One side of the Gerber® Gator Machete's steel blade features a fine cutting edge; the other side sports a high-performance serrated saw blade. Gator rubber grip for ergonomic control. Includes riveted nylon sheath. Blade length: 18''. Overall length: 25". Weight: 1 lb.
Manufacturer product code #: G41576.
The Gerber Gator machete weighs just over 1 lb. and features both a cutting edge and a saw to wreak havoc on weeds and other invasive plants.
Please Note: This product is not able to be shipped to addresses in New York.
|Blade material:||High carbon steel|
|Head:||High Carbon Steel|
|Material:||[blade] black oxide coated steel, [handle] steel, [handle] tactile rubber grip|
|Max blade length (in.):||18 inches|
|Recommended Use:||bushwhacking, self-defense, fighting off crocs|
I can shave my arm easily with my Gator. If I'm not really careful I could hurt myself with this tool. But I am careful.
The trick to sharpening a Gator is to get it sharp in the first place. You have to cut a proper edge angle to allow it to be sharp. After that it's easy. I used a grinder originally to shape the edge the way I wanted it. It got me a great edge but of course using a grinder every time would destroy the black quickly.
After I got the blade where I wanted I experimented with several different sharpening methods to get it sharp again without digging into the metal to make a new edge. I found that the Gerber sharpener that is made to sharpen axes and hatchets worked great. It was a common cross stone setup where you draw the blade across stones set at angles on either side of the blade. It worked great but I wore out two of those sharpeners in two years. So I tried out just a regular cross metal sharpener like the ones you can pick up anywhere for $5.
I generally try 4 or 5 of those to get the one that works best for a particular tool. Once I got the one I liked it has kept my Gator razor sharp. All I have to do is run the sharpener over the blade about 10 times and it is as sharp as ever.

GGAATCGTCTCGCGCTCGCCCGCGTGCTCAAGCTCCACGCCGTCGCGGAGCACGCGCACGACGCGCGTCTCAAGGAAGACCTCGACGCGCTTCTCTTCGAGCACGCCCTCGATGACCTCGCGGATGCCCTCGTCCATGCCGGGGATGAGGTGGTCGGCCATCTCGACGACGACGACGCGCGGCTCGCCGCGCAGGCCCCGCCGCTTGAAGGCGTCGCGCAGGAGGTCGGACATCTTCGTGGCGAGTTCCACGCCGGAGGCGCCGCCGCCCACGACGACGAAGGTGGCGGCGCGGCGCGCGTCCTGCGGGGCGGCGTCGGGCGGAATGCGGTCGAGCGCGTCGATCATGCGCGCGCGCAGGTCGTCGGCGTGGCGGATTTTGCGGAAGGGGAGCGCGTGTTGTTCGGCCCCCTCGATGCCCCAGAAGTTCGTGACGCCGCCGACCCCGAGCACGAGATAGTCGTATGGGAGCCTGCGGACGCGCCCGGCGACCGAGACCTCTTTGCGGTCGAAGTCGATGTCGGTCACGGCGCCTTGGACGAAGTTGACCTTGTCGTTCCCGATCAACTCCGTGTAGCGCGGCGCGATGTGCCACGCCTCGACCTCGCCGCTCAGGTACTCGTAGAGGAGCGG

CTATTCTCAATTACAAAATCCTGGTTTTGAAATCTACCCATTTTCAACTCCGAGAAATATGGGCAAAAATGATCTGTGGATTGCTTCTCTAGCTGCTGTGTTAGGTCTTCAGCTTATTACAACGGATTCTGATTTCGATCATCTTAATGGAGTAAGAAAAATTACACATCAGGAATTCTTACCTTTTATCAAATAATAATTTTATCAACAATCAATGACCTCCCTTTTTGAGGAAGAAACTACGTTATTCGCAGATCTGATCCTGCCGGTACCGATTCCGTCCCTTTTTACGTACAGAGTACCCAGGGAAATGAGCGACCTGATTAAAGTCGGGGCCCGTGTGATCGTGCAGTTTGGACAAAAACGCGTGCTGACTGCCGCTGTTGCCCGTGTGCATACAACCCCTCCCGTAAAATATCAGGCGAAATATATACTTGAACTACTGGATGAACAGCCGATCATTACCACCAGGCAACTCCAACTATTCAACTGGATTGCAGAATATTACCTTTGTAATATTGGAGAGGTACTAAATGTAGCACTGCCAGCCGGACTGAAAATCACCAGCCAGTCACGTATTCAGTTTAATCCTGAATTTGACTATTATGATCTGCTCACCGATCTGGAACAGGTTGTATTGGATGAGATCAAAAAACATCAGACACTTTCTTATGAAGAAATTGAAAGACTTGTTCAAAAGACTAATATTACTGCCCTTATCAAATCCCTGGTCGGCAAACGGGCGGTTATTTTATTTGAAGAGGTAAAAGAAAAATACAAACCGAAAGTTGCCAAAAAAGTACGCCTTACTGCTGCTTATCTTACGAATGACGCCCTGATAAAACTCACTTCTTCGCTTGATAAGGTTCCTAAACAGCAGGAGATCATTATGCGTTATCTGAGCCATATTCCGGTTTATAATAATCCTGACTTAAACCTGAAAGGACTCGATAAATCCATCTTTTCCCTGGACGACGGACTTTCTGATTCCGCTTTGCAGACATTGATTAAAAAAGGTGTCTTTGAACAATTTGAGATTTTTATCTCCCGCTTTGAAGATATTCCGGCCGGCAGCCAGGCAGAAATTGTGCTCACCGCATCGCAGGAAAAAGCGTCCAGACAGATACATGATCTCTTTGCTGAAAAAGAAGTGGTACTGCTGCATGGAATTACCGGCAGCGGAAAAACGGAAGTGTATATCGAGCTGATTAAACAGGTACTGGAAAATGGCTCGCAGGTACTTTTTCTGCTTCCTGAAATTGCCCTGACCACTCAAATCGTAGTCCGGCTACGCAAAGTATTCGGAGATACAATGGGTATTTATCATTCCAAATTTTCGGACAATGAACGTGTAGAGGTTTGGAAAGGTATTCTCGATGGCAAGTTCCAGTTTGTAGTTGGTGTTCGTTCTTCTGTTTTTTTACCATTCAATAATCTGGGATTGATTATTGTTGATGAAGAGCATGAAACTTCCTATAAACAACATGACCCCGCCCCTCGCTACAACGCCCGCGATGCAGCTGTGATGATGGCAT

The thing would easily cut my fingers right off if I hit them on a full swing. It will get dangerously sharp! Be careful with it. I have cut lots of 2" branches with one swing with that machete. I can cut a slice of wood off a piece of pine as long as I want to cut it (which is how some people judge sharpness).
I generally put the machete in a vise to cut down on the flexing of the metal when I run the sharpener over it. Even still it can be dangerous to sharpen it. If your hand slips off that sharpener it will get cut and possibly badly. Don't sharpen it without someone around to help you if you get injured. You just need someone that can call 911. But just be careful because that blade will get very, very sharp and sliding off that sharpener will be bad news.
In fact I have bought a belt sander to sharpen my tools to avoid some of the danger of sharpening them. I guess I just know how to get a good edge on things because i have all sorts of tools (machetes, briar axes, axes, hatchets, etc.) that are super sharp. I wanted a safer way to sharpen them and the belt sander seems to want to work very, very well. I just bought it a month ago so I'm not sure how it will work out yet but it appears to be the best system I've found yet. I bought the belt sander at Harbor Freight for $40. I've sharpened the machete with it and it did a great job. It's probably the sharpest it has ever been but again I've just started using this thing so I'm not saying it is the best. Not yet anyway.